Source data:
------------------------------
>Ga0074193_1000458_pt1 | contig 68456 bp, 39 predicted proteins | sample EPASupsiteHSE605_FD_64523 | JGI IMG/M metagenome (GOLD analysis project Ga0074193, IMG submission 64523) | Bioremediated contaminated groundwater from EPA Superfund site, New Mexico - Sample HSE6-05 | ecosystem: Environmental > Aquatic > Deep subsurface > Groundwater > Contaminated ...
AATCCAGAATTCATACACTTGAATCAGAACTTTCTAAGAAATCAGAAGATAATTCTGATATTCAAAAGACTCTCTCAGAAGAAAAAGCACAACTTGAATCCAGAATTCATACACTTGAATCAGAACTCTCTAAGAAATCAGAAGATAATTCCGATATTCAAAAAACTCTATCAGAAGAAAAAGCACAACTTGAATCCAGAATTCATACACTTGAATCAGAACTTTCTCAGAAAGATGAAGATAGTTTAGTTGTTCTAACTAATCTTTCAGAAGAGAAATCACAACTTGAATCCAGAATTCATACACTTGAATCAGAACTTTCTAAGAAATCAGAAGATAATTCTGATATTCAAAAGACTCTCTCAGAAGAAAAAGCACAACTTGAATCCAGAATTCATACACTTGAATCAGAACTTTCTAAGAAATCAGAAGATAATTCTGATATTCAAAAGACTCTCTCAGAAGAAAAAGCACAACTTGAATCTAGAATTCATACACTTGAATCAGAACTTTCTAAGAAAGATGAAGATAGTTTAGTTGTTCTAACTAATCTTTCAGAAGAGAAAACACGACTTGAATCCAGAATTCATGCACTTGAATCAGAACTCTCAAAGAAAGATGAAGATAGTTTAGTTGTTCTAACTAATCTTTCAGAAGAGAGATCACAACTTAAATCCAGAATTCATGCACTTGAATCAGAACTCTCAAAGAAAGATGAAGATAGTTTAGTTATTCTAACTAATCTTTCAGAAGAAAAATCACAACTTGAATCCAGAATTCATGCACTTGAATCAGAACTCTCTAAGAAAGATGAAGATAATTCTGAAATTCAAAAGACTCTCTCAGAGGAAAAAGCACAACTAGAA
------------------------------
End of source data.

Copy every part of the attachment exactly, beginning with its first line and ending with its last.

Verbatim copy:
>Ga0074193_1000458_pt1 | contig 68456 bp, 39 predicted proteins | sample EPASupsiteHSE605_FD_64523 | JGI IMG/M metagenome (GOLD analysis project Ga0074193, IMG submission 64523) | Bioremediated contaminated groundwater from EPA Superfund site, New Mexico - Sample HSE6-05 | ecosystem: Environmental > Aquatic > Deep subsurface > Groundwater > Contaminated ...
AATCCAGAATTCATACACTTGAATCAGAACTTTCTAAGAAATCAGAAGATAATTCTGATATTCAAAAGACTCTCTCAGAAGAAAAAGCACAACTTGAATCCAGAATTCATACACTTGAATCAGAACTCTCTAAGAAATCAGAAGATAATTCCGATATTCAAAAAACTCTATCAGAAGAAAAAGCACAACTTGAATCCAGAATTCATACACTTGAATCAGAACTTTCTCAGAAAGATGAAGATAGTTTAGTTGTTCTAACTAATCTTTCAGAAGAGAAATCACAACTTGAATCCAGAATTCATACACTTGAATCAGAACTTTCTAAGAAATCAGAAGATAATTCTGATATTCAAAAGACTCTCTCAGAAGAAAAAGCACAACTTGAATCCAGAATTCATACACTTGAATCAGAACTTTCTAAGAAATCAGAAGATAATTCTGATATTCAAAAGACTCTCTCAGAAGAAAAAGCACAACTTGAATCTAGAATTCATACACTTGAATCAGAACTTTCTAAGAAAGATGAAGATAGTTTAGTTGTTCTAACTAATCTTTCAGAAGAGAAAACACGACTTGAATCCAGAATTCATGCACTTGAATCAGAACTCTCAAAGAAAGATGAAGATAGTTTAGTTGTTCTAACTAATCTTTCAGAAGAGAGATCACAACTTAAATCCAGAATTCATGCACTTGAATCAGAACTCTCAAAGAAAGATGAAGATAGTTTAGTTATTCTAACTAATCTTTCAGAAGAAAAATCACAACTTGAATCCAGAATTCATGCACTTGAATCAGAACTCTCTAAGAAAGATGAAGATAATTCTGAAATTCAAAAGACTCTCTCAGAGGAAAAAGCACAACTAGAA